William Hill profits plunge as FOBT crackdown dents sales
William Hill has seen half-year profits cut by almost half after the bookmaker was hammered by the UK Government's crackdown on fixed-odds betting terminals (FOBTs).
The betting giant saw adjusted pre-tax profits plunge 47pc to £50.8m (€55m) for the six months to July 2019, after it was hit by the change in minimum stake, as well as heavy investment in the US.
The figures come weeks after the group announced plans to shutter 700 betting shops across the UK, putting 4,500 jobs at risk.
William Hill said it had to cut jobs in response to the UK Government's decision to slash the maximum stake on the controversial FOBTs from £100 to £2 in April, which has weakened the bookmakers' sales.
Despite the policy change, the company saw revenues edge higher, moving up 1pc to £811.7m (€880m) for the six-month period.
The company said it was buoyed by "strong" growth in the US, as it looks move away from its high dependence on the UK market.
Nevertheless, it said its profits were hit by heavy investment into expanding overseas, which also included the £245m (€266m) acquisition of Swedish bookmaker Mr Green earlier this year.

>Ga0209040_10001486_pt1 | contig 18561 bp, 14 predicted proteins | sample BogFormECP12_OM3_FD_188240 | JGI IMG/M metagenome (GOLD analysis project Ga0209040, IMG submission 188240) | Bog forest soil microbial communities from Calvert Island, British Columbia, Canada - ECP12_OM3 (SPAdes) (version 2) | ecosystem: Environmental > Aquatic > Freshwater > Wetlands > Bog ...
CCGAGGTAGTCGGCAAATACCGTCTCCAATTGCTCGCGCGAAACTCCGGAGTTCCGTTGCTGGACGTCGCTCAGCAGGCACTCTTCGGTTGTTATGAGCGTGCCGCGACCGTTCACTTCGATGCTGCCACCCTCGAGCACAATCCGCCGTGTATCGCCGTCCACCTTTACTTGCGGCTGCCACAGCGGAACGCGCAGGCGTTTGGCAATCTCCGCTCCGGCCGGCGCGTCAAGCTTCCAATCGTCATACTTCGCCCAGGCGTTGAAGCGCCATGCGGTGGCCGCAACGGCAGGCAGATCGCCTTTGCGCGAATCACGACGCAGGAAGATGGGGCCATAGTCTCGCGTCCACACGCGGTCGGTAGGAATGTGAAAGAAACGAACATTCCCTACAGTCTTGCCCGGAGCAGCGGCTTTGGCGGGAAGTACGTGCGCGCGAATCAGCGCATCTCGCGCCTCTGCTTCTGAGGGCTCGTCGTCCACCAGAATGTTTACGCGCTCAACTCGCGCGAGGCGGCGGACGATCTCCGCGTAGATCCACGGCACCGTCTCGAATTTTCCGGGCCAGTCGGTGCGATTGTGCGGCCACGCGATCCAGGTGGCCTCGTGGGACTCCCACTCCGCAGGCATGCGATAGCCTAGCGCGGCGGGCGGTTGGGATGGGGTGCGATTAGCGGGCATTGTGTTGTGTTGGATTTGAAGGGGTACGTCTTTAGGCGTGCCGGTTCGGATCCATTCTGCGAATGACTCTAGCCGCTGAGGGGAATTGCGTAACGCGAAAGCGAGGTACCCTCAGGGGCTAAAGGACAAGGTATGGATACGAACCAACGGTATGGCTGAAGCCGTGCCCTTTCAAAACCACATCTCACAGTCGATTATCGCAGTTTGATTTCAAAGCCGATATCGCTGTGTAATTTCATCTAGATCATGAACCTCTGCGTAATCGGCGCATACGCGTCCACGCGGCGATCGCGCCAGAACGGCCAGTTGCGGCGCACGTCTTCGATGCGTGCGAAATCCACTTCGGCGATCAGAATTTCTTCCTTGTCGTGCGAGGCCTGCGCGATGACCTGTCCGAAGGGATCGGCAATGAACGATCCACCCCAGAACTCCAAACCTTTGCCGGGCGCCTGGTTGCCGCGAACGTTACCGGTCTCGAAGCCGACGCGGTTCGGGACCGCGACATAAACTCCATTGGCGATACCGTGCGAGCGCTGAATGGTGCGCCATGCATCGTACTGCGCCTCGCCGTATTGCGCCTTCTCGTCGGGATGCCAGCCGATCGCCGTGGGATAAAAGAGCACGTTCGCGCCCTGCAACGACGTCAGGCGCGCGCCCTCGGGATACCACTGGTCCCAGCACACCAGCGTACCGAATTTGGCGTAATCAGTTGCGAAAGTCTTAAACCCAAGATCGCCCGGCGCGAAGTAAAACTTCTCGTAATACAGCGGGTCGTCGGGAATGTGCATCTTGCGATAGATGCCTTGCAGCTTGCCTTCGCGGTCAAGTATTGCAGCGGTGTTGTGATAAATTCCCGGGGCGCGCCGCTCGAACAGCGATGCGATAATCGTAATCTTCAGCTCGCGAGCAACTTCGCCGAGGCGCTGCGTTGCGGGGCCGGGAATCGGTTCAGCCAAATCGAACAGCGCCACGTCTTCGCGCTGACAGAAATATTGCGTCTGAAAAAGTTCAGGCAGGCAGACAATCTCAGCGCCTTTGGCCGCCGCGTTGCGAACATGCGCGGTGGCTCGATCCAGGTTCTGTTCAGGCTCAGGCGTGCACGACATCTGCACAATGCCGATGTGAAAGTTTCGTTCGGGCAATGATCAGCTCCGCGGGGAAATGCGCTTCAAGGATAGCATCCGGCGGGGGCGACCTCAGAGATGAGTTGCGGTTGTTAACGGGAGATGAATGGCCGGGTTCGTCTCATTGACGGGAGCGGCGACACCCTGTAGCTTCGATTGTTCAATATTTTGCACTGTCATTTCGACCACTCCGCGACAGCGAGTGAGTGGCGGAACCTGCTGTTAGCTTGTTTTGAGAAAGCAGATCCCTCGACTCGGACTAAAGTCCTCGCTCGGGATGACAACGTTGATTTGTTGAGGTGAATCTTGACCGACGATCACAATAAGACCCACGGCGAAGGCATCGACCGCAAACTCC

In the UK, William Hill saw online revenues slide by 1pc as it was affected by "weaker sports results" over the period.
Chief executive Philip Bowcock said: "We are making good progress against the five-year strategy we outlined last year, delivering strong revenue growth in the US and other international markets and positioning William Hill well for future growth.
"In retail, we took the tough decision to announce a consultation process over the proposed closure of around 700 shops to protect the long-term future of the business following the introduction of the £2 stake limit.
"The response of our colleagues has been incredibly professional during this difficult time and I would like to thank each and every one of them for that."
The company added that it made progress in collaborating with other major gambling firms over measures to "enhance safer gambling and address public concerns".